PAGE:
By contrast, France, Germany and the U.K. are on board with the U.S. proposal, which is not surprising given how desperate the four are for revenue. Over the weekend, an unnamed French official told this newspaper that only a tax could effectively “discourage excessive risk-taking and prevent systemic risk.”

The IMF also seems to think it makes little difference whether the revenue from these taxes goes into a fund earmarked for bailout costs or into the government treasury, as either would pay down national debt and increase a country’s capacity to pay for future bailouts. Left unmentioned is the near-certainty that the extra revenue would simply be spent, leaving no one but our spenders-in-chief better off when the next crisis comes. For a precedent, consider the Social Security “lockbox.”

Banks Winning When Investors Sue

Filed under: Uncategorized — ktetaichinh @ 3:59 am
Tags: , ,


Banks are on a winning streak in their battle against investor lawsuits stemming from the financial crisis, a trend that is good news for firms accused of understating the risks of securities that tanked during the financial crisis.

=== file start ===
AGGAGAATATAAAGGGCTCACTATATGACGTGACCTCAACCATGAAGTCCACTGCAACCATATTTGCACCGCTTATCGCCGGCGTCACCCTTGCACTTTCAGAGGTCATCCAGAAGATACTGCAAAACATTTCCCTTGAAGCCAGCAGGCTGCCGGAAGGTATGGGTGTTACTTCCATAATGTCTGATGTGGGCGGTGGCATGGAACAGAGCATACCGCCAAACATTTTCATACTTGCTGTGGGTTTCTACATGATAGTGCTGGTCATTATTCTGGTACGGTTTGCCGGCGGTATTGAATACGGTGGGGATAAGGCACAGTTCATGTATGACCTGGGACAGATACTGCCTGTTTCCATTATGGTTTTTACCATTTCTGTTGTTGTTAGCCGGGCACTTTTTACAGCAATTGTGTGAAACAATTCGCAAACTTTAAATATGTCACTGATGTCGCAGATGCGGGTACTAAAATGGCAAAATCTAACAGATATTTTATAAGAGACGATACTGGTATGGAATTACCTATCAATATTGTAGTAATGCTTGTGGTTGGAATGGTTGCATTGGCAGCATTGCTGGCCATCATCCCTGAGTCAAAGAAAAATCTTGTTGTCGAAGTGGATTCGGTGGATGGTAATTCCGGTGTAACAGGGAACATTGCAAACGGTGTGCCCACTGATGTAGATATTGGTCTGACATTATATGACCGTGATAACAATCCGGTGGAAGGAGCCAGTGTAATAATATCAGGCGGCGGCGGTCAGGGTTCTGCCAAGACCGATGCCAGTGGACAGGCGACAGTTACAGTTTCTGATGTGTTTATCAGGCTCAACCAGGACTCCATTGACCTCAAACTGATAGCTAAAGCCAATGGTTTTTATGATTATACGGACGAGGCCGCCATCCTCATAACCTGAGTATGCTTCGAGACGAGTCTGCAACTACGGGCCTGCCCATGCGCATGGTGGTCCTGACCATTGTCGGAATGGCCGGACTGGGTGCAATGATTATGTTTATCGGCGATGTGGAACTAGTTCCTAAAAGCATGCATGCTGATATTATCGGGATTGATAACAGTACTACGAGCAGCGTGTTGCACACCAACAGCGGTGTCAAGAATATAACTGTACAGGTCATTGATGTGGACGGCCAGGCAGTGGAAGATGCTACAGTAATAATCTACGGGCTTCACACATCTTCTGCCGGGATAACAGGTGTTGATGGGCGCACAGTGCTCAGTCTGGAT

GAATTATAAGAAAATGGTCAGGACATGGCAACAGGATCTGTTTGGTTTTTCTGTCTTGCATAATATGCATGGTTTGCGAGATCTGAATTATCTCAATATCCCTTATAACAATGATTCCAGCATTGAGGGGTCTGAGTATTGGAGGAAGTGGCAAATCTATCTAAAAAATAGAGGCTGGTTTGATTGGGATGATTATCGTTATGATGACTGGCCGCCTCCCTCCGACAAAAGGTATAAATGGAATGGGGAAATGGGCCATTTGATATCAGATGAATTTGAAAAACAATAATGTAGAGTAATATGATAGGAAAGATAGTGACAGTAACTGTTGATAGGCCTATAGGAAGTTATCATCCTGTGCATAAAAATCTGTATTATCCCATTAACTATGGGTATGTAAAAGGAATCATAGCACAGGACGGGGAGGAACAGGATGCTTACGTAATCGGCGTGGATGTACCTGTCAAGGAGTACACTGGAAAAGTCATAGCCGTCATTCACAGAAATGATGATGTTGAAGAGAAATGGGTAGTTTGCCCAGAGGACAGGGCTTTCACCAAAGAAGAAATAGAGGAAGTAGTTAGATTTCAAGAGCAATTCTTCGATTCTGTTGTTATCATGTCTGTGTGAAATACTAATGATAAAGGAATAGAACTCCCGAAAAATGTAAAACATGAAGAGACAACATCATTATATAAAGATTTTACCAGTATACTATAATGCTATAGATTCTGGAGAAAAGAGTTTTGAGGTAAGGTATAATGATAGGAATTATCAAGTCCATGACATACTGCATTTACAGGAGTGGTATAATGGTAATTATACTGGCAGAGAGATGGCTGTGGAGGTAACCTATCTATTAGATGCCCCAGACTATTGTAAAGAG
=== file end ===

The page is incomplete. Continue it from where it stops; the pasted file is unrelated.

The banks, including major Wall Street players, have won dismissals of lawsuits with variations of a “global financial catastrophe defense,” arguing that the blame should be placed on collapsing markets rather than any actions on their part.

The bulk of these lawsuits accused financial firms of misrepresenting the risks of a variety of financial products, including mortgage-backed securities and auction-rate securities.

Judges across the country who dismissed the suits generally concluded the investors fell short in making specific allegations of fraud.

“Judges realize that not every massive loss of investor capital is caused by fraud,” said Joseph Grundfest, a former SEC commissioner and professor at Stanford Law School. “They’re recognizing that while the financial system went astray, and that much should be done to fix it, there are differences between fraud and mistake.”